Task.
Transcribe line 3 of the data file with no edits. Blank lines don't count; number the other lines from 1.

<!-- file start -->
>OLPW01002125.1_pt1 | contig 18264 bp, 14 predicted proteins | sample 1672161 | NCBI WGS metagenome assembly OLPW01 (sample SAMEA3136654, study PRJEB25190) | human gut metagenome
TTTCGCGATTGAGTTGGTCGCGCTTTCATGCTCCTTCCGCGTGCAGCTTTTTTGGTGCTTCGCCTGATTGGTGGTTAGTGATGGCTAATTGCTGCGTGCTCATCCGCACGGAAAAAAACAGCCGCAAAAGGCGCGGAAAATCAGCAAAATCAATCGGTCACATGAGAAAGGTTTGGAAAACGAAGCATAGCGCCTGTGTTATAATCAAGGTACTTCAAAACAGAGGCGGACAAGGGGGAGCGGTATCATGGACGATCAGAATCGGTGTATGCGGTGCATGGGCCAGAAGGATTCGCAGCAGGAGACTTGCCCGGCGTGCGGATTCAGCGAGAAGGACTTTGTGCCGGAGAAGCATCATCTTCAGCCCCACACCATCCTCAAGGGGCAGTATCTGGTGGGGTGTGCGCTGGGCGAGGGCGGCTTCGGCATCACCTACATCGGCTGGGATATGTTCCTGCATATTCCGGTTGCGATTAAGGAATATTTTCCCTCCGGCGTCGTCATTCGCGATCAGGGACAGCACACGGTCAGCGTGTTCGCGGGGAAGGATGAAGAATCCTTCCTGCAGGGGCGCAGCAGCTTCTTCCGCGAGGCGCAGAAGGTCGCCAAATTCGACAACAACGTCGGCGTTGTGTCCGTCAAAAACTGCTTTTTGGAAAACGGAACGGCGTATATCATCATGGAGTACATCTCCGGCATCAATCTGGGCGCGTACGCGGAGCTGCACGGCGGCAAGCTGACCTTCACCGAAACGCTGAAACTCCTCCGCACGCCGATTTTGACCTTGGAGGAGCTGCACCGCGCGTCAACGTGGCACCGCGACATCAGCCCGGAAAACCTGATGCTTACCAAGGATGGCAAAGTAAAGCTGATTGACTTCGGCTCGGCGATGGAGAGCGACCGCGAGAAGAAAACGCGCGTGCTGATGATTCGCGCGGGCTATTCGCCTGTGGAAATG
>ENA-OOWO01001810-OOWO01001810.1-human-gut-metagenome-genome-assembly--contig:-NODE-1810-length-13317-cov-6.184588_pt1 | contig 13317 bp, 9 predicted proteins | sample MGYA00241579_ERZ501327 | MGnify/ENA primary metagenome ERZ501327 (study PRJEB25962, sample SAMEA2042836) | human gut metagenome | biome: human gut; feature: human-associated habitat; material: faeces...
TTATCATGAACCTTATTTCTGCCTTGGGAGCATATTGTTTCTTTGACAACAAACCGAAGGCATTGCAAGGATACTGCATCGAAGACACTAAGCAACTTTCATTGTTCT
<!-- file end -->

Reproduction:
>ENA-OOWO01001810-OOWO01001810.1-human-gut-metagenome-genome-assembly--contig:-NODE-1810-length-13317-cov-6.184588_pt1 | contig 13317 bp, 9 predicted proteins | sample MGYA00241579_ERZ501327 | MGnify/ENA primary metagenome ERZ501327 (study PRJEB25962, sample SAMEA2042836) | human gut metagenome | biome: human gut; feature: human-associated habitat; material: faeces...